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Security is the key issue as terror-hit Sri Lanka votes for a new President

Sri Lankans head to the polls Saturday to elect a new President months after deadly terrorist attacks shook confidence in the government and security services and left more than 250 people dead.

A record 35 candidates are vying to replace outgoing President Maithripala Sirisena, and election officials said the ballot paper will be 26 inches (66 centimeters) long in order to include them all.

Sirisena’s term was marred not only by the Easter bombings but also by a failed attempt to remove Prime Minister Ranil Wickremesinghe from office. That sparked a constitutional crisis that even when resolved by the Supreme Court — which restored Wickremesinghe to his position — left a government essentially cleaved in two. It also exacerbated communication failures that meant key information which might have stopped the bombings was not acted on.

Under the Sri Lankan system, the Prime Minister is appointed by the President from members of Parliament, who nominate the most suitable.

Who are the frontrunners?

Amid the dozens of potential candidates, two men are seen as the likeliest to replace Sirisena: former Defense Secretary Gotabaya Rajapaksa and Minister of Housing Sajith Premadasa.

The 70-year-old Rajapaksa only this year renounced his dual-US citizenship in order to contest the poll. He has been closely flanked at all public and media appearances by his elder brother, Mahinda Rajapaksa, who is blocked from running after serving two terms as President from 2005 to 2015.

Few doubt that were Gotabaya Rajapaksa to win — under the maroon banner of the Sri Lanka People’s Front — his brother would wield massive influence over his administration and could be considered President again in all but name. The elder Rajapaska currently leads the opposition in Parliament and is widely expected to vie for the post of Prime Minister when parliamentary elections are held in 2020 — bringing the country back in control of the two brothers.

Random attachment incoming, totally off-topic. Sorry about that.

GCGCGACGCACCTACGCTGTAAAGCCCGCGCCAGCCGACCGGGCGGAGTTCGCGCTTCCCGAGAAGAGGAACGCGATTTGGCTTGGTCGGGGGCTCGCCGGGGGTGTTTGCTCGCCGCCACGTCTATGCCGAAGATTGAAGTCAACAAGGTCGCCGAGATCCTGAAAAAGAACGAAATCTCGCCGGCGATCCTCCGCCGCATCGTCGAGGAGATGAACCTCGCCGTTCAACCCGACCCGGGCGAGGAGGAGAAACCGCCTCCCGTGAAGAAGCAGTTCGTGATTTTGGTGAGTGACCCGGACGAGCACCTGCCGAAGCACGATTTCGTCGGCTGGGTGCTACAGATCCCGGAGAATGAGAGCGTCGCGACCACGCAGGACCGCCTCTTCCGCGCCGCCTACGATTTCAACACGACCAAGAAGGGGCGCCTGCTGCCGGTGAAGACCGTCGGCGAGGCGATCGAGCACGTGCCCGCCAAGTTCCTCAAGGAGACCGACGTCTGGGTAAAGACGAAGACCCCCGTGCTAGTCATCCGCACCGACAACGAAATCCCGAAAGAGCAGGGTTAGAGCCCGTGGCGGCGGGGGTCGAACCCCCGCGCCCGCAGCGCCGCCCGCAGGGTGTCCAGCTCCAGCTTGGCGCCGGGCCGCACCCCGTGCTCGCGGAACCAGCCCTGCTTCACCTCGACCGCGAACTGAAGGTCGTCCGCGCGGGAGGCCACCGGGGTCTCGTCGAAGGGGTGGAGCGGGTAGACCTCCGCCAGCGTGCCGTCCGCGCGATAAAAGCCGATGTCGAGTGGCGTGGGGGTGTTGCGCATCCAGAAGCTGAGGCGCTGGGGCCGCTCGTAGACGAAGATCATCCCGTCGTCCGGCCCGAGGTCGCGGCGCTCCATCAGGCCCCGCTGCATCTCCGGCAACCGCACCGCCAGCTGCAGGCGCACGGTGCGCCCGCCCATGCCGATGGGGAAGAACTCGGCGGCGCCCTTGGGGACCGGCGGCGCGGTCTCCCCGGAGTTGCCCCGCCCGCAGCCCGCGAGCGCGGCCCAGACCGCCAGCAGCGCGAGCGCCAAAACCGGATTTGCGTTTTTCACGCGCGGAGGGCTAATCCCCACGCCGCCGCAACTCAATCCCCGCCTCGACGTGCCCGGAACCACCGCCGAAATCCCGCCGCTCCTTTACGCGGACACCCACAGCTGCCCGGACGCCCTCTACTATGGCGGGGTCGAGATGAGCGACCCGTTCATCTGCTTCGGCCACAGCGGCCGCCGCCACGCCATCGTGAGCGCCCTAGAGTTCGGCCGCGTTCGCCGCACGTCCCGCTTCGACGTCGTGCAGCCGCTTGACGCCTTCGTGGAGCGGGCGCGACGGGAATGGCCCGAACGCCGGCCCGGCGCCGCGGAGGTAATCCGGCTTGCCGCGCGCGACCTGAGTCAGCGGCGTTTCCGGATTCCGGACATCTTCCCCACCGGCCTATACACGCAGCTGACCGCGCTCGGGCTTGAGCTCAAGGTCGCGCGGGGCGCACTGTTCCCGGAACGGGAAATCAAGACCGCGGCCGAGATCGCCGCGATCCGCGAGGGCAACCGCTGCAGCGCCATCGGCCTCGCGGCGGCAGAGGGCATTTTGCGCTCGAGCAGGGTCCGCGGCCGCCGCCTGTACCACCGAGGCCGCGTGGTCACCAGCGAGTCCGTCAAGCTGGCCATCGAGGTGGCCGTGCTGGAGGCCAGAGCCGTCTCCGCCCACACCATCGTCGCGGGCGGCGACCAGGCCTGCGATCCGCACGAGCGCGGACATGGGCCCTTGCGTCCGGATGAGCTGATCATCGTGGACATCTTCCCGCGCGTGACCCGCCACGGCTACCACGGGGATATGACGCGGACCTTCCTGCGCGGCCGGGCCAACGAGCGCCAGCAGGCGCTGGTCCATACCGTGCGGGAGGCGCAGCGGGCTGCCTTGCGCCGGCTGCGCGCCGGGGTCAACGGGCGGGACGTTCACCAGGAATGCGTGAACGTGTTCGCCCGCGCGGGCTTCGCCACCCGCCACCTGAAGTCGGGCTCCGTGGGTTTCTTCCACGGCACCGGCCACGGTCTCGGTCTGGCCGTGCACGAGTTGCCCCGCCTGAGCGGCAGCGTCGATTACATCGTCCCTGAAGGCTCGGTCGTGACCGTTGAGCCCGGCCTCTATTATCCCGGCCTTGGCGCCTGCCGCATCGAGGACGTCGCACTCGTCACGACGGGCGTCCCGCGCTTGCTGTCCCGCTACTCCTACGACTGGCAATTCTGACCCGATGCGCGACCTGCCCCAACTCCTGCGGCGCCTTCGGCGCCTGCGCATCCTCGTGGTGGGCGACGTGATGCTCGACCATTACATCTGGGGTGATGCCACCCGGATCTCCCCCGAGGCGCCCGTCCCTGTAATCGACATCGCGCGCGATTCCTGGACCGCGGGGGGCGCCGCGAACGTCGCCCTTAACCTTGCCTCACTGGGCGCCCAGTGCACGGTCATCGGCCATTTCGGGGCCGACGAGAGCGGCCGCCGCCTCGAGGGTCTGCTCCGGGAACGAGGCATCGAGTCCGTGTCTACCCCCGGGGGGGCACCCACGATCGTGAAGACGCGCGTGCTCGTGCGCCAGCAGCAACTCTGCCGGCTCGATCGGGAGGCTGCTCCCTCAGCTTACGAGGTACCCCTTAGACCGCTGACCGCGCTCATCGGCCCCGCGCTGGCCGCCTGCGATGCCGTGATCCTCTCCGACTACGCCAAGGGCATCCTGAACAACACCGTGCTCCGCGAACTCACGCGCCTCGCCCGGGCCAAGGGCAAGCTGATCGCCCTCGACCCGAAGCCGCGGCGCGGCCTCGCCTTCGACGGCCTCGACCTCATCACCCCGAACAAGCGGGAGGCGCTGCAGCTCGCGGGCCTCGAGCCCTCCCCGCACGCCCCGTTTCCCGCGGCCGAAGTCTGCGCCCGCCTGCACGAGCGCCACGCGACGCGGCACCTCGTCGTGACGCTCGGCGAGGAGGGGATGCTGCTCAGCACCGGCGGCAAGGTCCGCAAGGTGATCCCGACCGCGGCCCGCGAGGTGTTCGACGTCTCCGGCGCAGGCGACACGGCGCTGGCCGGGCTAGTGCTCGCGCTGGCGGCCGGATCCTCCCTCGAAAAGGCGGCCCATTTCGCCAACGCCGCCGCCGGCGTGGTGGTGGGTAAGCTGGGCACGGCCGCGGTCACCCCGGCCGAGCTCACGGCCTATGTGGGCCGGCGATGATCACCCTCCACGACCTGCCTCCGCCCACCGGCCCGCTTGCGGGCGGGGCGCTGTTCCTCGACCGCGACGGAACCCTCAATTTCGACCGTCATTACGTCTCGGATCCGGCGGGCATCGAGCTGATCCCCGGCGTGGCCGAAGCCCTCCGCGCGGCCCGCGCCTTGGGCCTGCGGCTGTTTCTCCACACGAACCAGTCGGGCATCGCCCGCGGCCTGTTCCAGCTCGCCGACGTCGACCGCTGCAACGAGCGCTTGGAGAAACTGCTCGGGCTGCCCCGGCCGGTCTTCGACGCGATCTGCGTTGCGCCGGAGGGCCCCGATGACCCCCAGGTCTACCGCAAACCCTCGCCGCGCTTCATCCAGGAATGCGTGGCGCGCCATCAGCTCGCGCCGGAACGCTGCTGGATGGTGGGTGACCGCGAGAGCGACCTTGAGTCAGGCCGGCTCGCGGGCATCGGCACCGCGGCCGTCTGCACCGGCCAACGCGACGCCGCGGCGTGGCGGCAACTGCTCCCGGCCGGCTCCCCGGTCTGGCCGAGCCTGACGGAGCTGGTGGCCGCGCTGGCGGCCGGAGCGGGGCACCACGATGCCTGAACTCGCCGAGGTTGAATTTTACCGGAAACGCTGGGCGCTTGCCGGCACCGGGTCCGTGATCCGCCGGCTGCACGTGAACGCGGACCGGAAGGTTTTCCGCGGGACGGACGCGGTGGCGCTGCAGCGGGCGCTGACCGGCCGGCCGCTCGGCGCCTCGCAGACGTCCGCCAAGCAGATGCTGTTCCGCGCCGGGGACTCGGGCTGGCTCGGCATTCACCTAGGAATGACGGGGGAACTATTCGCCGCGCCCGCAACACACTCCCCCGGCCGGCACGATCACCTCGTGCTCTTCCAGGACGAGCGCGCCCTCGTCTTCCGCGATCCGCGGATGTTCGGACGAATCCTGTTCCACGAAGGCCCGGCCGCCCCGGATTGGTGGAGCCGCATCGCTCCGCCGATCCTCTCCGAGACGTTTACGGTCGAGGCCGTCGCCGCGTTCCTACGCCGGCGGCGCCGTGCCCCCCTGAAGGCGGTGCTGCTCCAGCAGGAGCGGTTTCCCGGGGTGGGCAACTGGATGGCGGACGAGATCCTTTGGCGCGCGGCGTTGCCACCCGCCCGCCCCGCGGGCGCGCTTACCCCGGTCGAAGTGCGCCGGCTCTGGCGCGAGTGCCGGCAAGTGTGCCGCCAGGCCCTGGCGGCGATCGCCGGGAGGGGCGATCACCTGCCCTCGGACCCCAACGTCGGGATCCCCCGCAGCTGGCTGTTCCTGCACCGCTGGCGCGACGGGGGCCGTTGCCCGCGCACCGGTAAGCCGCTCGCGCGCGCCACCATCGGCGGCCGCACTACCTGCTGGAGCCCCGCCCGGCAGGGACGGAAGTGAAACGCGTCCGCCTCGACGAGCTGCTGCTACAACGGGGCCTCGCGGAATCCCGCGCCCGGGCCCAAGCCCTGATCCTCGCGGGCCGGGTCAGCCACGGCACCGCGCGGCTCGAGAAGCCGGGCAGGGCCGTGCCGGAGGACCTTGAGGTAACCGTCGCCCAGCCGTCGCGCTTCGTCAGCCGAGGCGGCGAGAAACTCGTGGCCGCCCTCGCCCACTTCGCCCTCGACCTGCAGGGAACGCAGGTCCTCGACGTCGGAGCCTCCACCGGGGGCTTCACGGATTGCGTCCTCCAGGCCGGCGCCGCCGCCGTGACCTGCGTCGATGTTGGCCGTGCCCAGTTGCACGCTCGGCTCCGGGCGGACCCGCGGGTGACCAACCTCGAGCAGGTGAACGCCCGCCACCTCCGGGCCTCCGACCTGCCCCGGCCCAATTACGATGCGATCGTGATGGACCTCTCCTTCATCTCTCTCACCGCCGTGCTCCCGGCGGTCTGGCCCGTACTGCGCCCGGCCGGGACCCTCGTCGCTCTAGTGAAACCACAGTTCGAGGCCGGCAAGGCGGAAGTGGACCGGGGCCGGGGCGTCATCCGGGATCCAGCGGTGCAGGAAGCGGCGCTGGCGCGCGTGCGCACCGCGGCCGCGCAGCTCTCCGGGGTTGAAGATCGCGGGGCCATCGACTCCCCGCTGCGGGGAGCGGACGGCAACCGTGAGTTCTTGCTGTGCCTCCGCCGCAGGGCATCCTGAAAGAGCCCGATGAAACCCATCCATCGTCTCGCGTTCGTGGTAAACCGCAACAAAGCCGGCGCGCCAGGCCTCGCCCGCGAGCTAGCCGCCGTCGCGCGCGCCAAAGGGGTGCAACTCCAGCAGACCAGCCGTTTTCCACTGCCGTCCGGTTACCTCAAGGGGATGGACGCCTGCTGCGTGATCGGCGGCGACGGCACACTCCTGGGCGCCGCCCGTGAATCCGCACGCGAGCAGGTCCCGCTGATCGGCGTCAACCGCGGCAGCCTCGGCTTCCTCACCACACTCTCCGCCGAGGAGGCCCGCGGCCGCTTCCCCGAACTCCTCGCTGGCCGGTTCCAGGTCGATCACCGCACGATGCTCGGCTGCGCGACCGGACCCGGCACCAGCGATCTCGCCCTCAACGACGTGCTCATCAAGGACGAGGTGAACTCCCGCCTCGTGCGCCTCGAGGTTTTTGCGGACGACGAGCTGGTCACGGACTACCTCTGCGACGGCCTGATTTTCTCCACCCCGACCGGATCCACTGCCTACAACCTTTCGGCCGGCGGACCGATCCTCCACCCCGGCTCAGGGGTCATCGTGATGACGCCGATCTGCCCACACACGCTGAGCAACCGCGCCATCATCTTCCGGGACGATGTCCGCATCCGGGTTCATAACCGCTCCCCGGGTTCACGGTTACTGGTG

The Rajapaksa ticket is considered the favorite, with Premadasa, the charismatic son of a former President, a close second.

Premadasa is deputy leader of the ruling United National Party (UNP), but is contesting the election as a representative of the New Democratic Front, a coalition of right-wing parties.

UNP leader, and incumbent Prime Minister, Wickremesinghe, might have been expected to stand as the party’s presidential candidate, but stood aside for the more popular Premadasa, who is seen as having a better chance to beat Rajapaksa.

Premadasa is the son of onetime President Ranasinghe Premadasa, who was assassinated by Tamil Tiger rebels at a May Day rally in Colombo in 1993.

While Sirisena is not barred from running, he has chosen not to stand in the upcoming election and instead will remain “neutral.” Despite this, his Sri Lanka Freedom Party (SLFP) is backing Rajapaksa, though some prominent members have come out in favor of Premadasa.

A long-shot but nevertheless feasible candidate — among the other 33 — is retired General Mahesh Senanayake, who retired as Commander of the Sri Lankan Army in August and is standing on behalf of the National People’s Movement (NPM), a coalition of civil society groups.

What are the issues?

When a series of suicide bombs tore apart churches and hotels across Sri Lanka on Easter Sunday, most of the country — and the rest of the world — was taken completely by surprise.

But in the capital, Colombo, it was not a shock to everyone. Revelation after revelation in the wake of the bombings exposed a host of intelligence and security failures which had allowed a relatively inexperienced Islamist terror cell, and one whose members were known to the security services, to carry out a devastating series of attacks.

The bombings shattered an uneasy sense of security that had built slowly after the end of the 25-year civil war with Tamil separatists, and devastated a thriving tourism industry, that saw 2.33 million arrivals in 2018. They also sparked a return to interethnic strife, as hardline Sinhalese nationalists and Buddhist extremists were emboldened to attack the country’s Muslim minority.

It was under Mahinda Rajapaksa that the Tamil Tigers were crushed, and some see security in a return to his style of hardline rule. His brother Gotabaya served as his defense minister and oversaw the operation that ended the war. But both have also been implicated in various human rights abuses, charges they deny.

For his part, Premadasa has promised to appoint as defense minister another war hero, Sarath Fonseka, onetime army field marshal and current member of parliament.

Fonseka was a strident critic of the government’s handling of the Easter bombings, and warned that the country was failing to “maintain the peace we had won.”

As well as security, the next President will face the task of continuing to rebuild the country’s tourism industry in the wake of the attacks, and balance Sri Lanka’s alliances with India and China, which have long tussled for influence in the island nation.

How does the election work?

There are 15.9 million eligible voters in Sri Lanka, out of a total population of 21 million, spread across 22 electoral districts.

Polls open Saturday at 7 a.m. local time (8:30 p.m. ET Friday), closing at 5 p.m. (6:30 a.m. ET), an hour later than at previous elections.

The winner is expected to be announced by Monday midday, but election officials have warned of potential delays should the result be contested or candidates demand a recount.

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